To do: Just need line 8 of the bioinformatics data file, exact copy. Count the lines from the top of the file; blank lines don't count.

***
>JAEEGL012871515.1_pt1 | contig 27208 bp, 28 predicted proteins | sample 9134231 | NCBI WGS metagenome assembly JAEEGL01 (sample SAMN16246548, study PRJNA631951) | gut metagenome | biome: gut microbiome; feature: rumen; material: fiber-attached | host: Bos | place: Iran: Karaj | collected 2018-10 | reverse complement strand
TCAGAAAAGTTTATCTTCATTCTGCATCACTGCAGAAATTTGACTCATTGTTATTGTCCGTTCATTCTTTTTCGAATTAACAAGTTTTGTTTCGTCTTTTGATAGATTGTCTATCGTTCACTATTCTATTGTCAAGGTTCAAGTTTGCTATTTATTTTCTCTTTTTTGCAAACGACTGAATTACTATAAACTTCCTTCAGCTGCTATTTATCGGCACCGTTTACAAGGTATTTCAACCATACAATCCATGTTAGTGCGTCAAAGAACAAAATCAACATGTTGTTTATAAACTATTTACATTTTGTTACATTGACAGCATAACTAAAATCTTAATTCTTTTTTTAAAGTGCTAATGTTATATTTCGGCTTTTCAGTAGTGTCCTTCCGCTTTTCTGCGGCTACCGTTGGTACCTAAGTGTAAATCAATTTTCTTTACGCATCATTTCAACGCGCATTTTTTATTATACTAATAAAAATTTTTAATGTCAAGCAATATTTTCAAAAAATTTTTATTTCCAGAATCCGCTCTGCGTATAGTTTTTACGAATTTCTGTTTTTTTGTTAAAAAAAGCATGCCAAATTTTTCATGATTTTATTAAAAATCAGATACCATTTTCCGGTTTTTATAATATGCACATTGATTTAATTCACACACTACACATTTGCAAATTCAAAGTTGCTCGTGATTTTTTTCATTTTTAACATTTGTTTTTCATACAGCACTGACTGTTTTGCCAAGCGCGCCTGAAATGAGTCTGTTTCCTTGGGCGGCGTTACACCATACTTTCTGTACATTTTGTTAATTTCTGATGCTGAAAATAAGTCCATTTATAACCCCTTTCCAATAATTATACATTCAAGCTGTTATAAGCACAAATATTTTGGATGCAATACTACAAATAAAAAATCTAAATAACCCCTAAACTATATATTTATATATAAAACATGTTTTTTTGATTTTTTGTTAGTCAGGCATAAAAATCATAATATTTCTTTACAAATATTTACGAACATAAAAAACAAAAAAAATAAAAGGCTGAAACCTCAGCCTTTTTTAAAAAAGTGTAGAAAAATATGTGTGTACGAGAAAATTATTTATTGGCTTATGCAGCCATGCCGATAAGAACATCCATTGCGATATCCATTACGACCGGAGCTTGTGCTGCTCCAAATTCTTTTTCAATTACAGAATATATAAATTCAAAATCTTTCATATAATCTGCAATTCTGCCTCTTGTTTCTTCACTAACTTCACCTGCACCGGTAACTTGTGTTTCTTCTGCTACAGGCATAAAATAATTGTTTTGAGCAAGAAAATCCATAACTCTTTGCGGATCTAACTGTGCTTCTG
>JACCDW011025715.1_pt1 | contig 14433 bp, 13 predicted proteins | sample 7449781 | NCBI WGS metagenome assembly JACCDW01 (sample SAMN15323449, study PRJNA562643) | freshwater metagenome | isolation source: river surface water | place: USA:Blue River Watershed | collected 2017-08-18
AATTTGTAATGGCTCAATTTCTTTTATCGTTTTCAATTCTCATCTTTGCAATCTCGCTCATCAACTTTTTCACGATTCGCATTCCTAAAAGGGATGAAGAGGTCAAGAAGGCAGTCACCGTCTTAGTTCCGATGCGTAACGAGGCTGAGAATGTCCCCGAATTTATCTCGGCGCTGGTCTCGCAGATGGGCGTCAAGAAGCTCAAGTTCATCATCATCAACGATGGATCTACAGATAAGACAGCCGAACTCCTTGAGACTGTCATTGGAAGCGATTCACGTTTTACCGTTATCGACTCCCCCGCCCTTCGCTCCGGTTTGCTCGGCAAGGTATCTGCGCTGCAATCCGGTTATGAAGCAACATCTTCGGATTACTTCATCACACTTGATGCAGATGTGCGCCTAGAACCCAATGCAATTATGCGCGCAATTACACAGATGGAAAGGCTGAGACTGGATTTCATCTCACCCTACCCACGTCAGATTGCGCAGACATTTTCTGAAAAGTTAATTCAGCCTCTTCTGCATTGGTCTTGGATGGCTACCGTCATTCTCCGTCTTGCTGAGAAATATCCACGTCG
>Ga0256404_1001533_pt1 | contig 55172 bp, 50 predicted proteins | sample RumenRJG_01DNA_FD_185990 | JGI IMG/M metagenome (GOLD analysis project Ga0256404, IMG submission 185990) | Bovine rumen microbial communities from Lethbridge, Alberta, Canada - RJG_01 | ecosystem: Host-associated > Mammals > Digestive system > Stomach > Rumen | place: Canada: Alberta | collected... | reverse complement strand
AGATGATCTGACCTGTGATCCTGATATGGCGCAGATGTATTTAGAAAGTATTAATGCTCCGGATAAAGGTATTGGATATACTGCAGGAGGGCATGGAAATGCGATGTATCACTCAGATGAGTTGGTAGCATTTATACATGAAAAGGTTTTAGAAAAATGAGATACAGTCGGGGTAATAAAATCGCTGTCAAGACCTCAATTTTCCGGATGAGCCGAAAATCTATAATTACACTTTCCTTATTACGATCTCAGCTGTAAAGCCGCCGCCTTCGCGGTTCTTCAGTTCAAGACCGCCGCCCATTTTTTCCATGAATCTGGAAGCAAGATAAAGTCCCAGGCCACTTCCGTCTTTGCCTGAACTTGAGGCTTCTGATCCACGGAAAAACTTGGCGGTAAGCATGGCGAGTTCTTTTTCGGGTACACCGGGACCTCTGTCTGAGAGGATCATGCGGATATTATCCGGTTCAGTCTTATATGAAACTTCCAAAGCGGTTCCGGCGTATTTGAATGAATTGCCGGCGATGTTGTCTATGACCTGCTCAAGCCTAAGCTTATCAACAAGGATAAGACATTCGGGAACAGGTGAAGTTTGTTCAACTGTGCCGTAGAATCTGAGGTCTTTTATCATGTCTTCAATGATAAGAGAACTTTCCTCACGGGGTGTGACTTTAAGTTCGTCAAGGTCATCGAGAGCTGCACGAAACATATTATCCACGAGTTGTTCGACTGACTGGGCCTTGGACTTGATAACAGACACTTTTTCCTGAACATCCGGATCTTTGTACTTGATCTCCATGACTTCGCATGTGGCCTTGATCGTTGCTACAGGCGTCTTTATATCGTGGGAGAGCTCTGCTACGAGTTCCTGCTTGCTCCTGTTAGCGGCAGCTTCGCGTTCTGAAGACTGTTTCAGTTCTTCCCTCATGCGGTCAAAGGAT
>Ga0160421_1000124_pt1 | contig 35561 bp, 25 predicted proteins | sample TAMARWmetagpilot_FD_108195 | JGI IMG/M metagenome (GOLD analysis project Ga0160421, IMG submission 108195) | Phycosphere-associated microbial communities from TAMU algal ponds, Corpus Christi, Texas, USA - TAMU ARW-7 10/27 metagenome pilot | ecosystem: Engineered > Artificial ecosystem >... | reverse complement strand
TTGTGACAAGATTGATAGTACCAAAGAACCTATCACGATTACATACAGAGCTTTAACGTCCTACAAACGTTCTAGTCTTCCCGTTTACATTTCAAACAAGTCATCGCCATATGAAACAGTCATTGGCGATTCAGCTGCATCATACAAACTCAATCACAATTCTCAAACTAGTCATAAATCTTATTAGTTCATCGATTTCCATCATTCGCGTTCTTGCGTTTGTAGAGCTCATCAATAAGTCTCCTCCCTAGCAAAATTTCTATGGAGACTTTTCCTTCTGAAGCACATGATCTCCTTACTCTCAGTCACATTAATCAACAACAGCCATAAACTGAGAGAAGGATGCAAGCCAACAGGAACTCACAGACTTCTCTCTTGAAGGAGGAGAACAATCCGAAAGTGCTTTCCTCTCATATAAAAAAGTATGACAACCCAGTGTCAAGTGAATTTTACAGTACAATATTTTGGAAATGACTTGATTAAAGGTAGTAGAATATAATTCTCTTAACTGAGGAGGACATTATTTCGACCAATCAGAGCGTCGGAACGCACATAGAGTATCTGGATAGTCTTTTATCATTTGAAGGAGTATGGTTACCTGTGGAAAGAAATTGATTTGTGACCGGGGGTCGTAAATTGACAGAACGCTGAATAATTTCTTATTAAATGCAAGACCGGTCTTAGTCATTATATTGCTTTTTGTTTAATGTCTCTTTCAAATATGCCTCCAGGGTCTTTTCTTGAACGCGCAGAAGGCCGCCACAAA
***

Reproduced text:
TTGTGACAAGATTGATAGTACCAAAGAACCTATCACGATTACATACAGAGCTTTAACGTCCTACAAACGTTCTAGTCTTCCCGTTTACATTTCAAACAAGTCATCGCCATATGAAACAGTCATTGGCGATTCAGCTGCATCATACAAACTCAATCACAATTCTCAAACTAGTCATAAATCTTATTAGTTCATCGATTTCCATCATTCGCGTTCTTGCGTTTGTAGAGCTCATCAATAAGTCTCCTCCCTAGCAAAATTTCTATGGAGACTTTTCCTTCTGAAGCACATGATCTCCTTACTCTCAGTCACATTAATCAACAACAGCCATAAACTGAGAGAAGGATGCAAGCCAACAGGAACTCACAGACTTCTCTCTTGAAGGAGGAGAACAATCCGAAAGTGCTTTCCTCTCATATAAAAAAGTATGACAACCCAGTGTCAAGTGAATTTTACAGTACAATATTTTGGAAATGACTTGATTAAAGGTAGTAGAATATAATTCTCTTAACTGAGGAGGACATTATTTCGACCAATCAGAGCGTCGGAACGCACATAGAGTATCTGGATAGTCTTTTATCATTTGAAGGAGTATGGTTACCTGTGGAAAGAAATTGATTTGTGACCGGGGGTCGTAAATTGACAGAACGCTGAATAATTTCTTATTAAATGCAAGACCGGTCTTAGTCATTATATTGCTTTTTGTTTAATGTCTCTTTCAAATATGCCTCCAGGGTCTTTTCTTGAACGCGCAGAAGGCCGCCACAAA